On Monday, February 7, up to 1,700 troops from the Australian Defense Force were deployed to assist aged-care workers struggling to contain multiple outbreaks of COVID-19 in over 1,176 centers nationwide. The Omicron variant surge has disproportionately affected aged-care centers, leading to around 650 deaths since the beginning of this year. The number of deaths in aged-care centers in January alone accounted for more than 27% of the total national death toll.
There are close to 12,000 active cases of infection among aged-care residents across Australia, with more than 1,600 new cases reported just last week. The scale of the current crisis in aged-care centers is bigger than what was witnessed during the first wave of the COVID-19 pandemic that hit Australia in 2020. Issues that were raised at that time remained unresolved.
The recurring crises are a result of various problems that have been affecting the aged-care sector since the beginning of the pandemic. Staffing shortage is believed to be the primary cause of the current crisis. According to reports, on average, more than a quarter of all shifts in aged-care centers go unfilled, which translates to over 140,000 vacant shifts per week.
A combination of lack of wage reforms and restrictive travel policies that left hundreds of care providers stranded outside the country has contributed to the shortage. Additionally, wages of care providers on average have remained barely above the national minimum wage limit. With the spiraling crisis, carers have been leaving the sector for better wage opportunities in other sectors.
According to the Health Services Union (HSU), the starting hourly wage of a personal carer is AUD 21.96 (USD 15.74), which is barely above the national minimum wage of AUD 20.33 (USD 14.57). The average hourly wage of a qualified personal carer stands at AUD 23.09 (USD 16.55).
Last week, the Scott Morrison government announced a retention bonus of AUD 400 (USD 287) to prevent workers from leaving the sector. While unions have welcomed the bonus pay, they have criticized the government’s long-standing neglect of the sector and the lack of political will in addressing structural issues.
On Wednesday, the HSU raised its long-standing demand for overdue wage reforms. The HSU is demanding a 25% wage hike across the board for caregivers as the only way forward to arrest the crisis and prevent it from recurring.
“Taking people off minimum wage, for the most vulnerable they care for – I think most people in Australia think that’s a reasonable thing to do,” HSU secretary Gerard Hayes said in an interview with Australia Today. Hayes also pointed out that the crisis affects a large number of Australians who depend on these services for the care of aged members in their families.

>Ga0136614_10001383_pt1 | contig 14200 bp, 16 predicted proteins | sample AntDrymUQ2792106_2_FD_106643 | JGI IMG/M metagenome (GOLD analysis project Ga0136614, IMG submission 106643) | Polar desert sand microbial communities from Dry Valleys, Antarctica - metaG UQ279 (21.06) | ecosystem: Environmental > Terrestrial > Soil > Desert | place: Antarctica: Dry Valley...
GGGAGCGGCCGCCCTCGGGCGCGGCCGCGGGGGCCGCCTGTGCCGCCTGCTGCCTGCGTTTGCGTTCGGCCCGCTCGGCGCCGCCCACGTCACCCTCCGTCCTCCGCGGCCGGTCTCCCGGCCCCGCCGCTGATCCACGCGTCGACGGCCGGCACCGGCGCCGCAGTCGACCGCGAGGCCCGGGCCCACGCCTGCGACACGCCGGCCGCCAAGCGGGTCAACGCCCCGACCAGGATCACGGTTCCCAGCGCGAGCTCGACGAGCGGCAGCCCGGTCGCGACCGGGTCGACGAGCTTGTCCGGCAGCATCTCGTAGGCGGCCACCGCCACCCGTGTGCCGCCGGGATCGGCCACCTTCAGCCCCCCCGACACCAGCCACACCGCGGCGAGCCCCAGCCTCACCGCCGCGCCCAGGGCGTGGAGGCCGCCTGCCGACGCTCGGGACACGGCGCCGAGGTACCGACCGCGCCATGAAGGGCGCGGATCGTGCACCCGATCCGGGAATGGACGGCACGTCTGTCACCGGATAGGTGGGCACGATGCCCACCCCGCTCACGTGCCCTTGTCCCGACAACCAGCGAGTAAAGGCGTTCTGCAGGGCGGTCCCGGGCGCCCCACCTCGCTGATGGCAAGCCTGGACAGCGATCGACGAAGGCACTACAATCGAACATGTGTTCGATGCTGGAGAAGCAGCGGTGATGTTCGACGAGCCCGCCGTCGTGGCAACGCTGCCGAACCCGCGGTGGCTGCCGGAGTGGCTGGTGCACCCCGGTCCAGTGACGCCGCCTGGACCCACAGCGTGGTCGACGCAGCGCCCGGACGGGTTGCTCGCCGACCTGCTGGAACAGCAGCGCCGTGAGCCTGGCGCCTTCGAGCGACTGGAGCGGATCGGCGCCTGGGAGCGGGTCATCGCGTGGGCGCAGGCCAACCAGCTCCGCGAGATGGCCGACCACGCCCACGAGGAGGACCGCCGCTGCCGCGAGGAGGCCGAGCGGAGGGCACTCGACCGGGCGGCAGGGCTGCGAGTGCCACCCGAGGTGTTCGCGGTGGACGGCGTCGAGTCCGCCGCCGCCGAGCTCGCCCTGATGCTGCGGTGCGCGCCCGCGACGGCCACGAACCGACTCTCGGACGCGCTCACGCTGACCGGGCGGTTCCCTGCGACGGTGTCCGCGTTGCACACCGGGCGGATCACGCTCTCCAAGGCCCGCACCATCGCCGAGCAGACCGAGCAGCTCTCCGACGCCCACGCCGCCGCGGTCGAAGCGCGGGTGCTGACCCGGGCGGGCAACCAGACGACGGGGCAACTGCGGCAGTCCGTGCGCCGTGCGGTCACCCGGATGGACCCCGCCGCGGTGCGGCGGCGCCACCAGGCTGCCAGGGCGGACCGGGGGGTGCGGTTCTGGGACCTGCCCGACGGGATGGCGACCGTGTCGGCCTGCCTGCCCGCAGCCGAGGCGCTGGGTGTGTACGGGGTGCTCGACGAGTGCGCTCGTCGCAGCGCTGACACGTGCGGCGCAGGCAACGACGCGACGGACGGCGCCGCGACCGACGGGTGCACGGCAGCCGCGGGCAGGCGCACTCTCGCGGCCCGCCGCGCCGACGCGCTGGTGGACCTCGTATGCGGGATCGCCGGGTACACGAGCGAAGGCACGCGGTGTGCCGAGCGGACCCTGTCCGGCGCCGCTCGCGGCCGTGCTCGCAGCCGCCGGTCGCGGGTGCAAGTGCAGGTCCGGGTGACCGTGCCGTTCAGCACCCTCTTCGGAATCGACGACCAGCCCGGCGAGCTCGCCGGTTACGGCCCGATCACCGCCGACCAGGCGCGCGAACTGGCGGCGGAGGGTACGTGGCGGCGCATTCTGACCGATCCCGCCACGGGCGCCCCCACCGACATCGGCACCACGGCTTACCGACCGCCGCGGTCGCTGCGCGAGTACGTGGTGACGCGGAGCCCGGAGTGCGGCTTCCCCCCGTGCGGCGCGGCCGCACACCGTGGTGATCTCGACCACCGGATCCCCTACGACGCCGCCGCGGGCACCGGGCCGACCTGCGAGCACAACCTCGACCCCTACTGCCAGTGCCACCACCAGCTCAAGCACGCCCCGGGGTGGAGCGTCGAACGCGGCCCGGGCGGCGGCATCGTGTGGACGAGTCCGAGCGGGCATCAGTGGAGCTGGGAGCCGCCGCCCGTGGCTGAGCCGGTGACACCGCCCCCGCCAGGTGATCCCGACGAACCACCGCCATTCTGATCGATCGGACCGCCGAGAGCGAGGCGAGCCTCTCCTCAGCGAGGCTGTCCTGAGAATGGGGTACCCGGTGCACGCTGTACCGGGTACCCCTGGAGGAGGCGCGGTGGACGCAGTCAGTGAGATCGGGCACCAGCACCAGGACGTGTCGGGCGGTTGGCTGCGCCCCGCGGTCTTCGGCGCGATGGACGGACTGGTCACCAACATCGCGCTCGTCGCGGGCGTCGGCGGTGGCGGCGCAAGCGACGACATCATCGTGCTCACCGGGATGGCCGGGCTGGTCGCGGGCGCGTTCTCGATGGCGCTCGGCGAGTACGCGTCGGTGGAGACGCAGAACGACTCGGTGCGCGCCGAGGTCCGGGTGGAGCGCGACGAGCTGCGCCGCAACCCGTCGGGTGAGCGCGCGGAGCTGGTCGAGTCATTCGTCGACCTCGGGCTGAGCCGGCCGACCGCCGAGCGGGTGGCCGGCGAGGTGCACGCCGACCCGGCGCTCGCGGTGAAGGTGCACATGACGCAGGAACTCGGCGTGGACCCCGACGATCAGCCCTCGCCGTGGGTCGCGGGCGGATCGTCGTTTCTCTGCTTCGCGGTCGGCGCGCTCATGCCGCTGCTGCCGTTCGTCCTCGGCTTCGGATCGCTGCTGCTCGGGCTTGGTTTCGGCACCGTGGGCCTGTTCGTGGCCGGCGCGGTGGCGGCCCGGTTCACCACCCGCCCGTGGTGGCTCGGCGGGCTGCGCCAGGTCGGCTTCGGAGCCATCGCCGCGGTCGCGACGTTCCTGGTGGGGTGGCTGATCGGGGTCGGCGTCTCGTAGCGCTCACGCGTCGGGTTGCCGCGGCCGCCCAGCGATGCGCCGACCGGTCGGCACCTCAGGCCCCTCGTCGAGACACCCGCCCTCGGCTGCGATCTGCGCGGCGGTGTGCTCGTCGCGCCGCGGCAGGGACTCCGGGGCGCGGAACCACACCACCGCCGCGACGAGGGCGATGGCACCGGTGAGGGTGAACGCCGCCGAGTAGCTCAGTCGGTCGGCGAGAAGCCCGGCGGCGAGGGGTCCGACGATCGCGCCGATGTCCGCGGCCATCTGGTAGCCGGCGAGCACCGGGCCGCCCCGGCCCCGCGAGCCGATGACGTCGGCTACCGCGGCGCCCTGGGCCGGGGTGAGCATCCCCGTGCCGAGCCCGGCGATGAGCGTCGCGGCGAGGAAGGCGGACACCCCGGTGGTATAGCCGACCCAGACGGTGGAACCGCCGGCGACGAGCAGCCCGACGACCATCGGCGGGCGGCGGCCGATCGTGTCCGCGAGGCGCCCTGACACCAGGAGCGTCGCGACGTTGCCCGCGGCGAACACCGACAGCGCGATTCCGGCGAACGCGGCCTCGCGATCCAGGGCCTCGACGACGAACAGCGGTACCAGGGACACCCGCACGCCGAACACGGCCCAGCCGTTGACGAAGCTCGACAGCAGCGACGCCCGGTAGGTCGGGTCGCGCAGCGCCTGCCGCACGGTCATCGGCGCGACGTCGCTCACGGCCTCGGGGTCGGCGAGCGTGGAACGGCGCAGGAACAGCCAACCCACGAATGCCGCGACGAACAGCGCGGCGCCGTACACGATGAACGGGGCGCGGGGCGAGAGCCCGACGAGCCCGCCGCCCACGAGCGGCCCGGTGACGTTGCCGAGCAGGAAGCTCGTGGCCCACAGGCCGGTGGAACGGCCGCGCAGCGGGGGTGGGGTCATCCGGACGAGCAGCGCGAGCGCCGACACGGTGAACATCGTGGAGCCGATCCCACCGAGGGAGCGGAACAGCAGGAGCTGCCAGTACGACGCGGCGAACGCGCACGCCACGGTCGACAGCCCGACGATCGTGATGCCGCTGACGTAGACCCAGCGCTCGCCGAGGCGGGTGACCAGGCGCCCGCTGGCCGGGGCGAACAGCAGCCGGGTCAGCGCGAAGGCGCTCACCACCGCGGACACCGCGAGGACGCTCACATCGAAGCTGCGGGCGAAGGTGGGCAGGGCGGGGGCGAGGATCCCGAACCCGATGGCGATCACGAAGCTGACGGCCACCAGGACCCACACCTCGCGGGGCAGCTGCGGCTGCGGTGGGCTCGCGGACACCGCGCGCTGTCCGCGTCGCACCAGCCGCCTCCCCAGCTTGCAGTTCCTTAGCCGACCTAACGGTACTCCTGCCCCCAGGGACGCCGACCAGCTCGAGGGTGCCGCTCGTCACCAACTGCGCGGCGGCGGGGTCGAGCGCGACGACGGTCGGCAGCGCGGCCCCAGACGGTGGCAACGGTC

“Virtually everybody in Australia will have a mother, a father, a grandparent who is either in aged care or approaching that period of their life. This is something that’s gone from not a political issue to something that is at the forefront of people’s minds,” Hayes said.
Apart from staffing shortages, other issues affecting the sector include late distribution of booster doses of COVID-19 vaccines and significant shortage of protective gear for caregivers.
Unions have also pointed out the government’s reluctance to resolve these issues even after a similar crisis was seen in 2020 which led to 685 deaths across facilities. In 2021, the Morrison government tasked the National Skills Commission to study the 2020 crisis and to come up with measures to prevent such a situation in the future.
Several healthcare unions and workers submitted their demands and suggestions to reform the sector. The final report was submitted in September 2021. However, the conservative Liberal-National coalition government is yet to respond to the report’s findings and recommendations and make them public.
The HSU has demanded that the report be made public, stating that the coalition government “can’t keep hiding its negligence on wages and training.” The accusations of negligence were also raised with respect to the recent response to the unfolding crisis.
On Tuesday, the Australian Nursing and Midwifery Federation (ANMF), which also includes caregivers in old-age homes, squarely laid the blame on the conservative government for neglecting the crisis when it began in January.
ANMF federal secretary Annie Butler pointed out that workers in aged-care centers have been calling for deployment of defense troops and protective gear since early January. Workers have also complained that the protective gear reached them much after the Omicron wave swept through their facilities. They had to source the gear from China and elsewhere during the crisis.
“Our aged care workers and nurses are holding the system together as best they can but they have got virtually nothing left,” said Butler in her searing criticism of the government’s late action. “This is a crisis that should never have been allowed to happen and we are saying directly, Mr [prime minister Scott] Morrison, you let this happen.”